Drawing on her experience as an Attorney for Children, Melissa Studin Young provides a unique prospective to her clients when representing a parent in a custody dispute. Ms. Young has spoken with over one hundred children whose parents are splitting, she has appeared before many judges wherein she has represented children and litigants, and she has participated in mediation sessions assisting parents come to a resolution. In all these situations, there is one constant- to ensure the BEST INTERESTS OF THE CHILDREN.
Not all custody arrangements have to be rigid and decided by courts. In fact, it is this law firm’s strong position that both parents should arrive at a flexible custody arrangement and parenting schedule that is truly in the best interest of their child and family. There are many options for achieving this goal. Our firm can help you and your co-parent achieve these results.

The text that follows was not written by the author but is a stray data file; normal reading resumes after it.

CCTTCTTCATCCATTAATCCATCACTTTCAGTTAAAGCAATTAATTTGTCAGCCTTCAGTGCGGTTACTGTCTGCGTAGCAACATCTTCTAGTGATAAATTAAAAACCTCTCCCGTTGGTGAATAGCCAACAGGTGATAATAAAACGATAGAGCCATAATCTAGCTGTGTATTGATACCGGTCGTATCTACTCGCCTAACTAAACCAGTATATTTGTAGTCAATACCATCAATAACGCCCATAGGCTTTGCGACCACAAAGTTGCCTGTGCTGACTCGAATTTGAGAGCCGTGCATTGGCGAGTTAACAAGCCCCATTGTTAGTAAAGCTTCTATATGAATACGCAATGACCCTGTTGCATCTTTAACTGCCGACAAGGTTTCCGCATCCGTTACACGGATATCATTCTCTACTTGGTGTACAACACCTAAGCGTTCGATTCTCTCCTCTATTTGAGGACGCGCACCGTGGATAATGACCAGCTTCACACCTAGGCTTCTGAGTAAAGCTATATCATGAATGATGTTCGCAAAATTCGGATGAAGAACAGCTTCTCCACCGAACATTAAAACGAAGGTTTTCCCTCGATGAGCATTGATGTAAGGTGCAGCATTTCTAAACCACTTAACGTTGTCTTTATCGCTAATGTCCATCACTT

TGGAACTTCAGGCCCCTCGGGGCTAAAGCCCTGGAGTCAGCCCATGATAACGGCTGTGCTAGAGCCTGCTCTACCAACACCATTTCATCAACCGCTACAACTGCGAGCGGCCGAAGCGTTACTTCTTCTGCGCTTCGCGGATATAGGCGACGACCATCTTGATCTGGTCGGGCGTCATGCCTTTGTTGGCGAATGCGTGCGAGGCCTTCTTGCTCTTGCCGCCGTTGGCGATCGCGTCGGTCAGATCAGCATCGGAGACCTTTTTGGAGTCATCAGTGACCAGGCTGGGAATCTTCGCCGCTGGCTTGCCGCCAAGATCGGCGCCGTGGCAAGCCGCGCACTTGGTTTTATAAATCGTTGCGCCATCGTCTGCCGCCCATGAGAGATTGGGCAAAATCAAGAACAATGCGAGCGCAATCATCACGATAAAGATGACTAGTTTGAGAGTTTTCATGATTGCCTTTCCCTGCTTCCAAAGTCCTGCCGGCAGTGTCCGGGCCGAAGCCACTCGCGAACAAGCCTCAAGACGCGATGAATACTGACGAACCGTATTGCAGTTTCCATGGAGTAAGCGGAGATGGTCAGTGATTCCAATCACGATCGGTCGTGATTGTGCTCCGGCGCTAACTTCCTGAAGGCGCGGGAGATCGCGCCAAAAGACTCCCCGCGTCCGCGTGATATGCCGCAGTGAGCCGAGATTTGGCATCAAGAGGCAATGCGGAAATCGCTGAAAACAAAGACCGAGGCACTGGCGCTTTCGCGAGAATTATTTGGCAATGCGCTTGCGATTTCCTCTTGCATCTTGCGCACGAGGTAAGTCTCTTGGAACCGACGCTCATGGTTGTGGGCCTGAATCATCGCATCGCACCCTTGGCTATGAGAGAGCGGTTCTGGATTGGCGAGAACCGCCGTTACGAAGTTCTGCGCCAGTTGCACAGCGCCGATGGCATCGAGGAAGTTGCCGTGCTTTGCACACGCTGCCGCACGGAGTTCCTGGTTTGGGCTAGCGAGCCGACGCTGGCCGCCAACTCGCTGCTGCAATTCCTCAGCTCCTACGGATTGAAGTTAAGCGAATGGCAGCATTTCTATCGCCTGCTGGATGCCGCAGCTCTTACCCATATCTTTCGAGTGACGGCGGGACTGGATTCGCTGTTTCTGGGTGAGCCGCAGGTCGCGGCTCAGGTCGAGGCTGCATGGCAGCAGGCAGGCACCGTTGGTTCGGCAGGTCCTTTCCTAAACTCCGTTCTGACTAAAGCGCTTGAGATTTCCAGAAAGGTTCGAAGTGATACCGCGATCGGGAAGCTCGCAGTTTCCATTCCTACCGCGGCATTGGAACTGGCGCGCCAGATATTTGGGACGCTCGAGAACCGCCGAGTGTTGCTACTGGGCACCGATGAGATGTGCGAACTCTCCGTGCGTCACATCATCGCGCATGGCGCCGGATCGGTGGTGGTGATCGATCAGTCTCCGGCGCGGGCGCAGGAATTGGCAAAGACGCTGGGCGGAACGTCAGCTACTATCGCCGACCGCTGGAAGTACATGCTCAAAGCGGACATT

Unfortunately, not all custody matters can be settled by the parties’ amicably, and court intervention is necessary. That is where it is essential to have an experienced trial lawyer, well versed in family law, on your side to represent you, fight for you, and “hold your hand” through an extremely emotional time.
Our firm has vigorously protected the rights of both mothers and fathers divorcing, unmarried parents, same-sex partners, grandparents seeking visitation and other family members seeking custody.
We encourage every parent to read New York State’s Bill of Children’s Rights and adhere to it:
For Children Whose Parents Are Separated
- The right not to be asked to “choose sides” between their parents.
- The right not to be told the details of bitter or nasty legal proceedings going on between their parents.
- The right not to be told “bad things” about the other parent’s personality or character.
- The right to privacy when talking to either parent on the telephone.
- The right not to be cross-examined by one parent after spending time with the other parent.
- The right not to be asked to be a messenger from one parent to the other.
- The right not to be asked by one parent to tell the other parent untruths.
- The right not to be used as a confidant regarding the legal proceedings between the parties.
- The right to express feelings, whatever those feelings may be.
- The right to choose not to express certain feelings.
- The right to be protected from parental warfare.
- The right not to be made to feel guilty for loving both parents.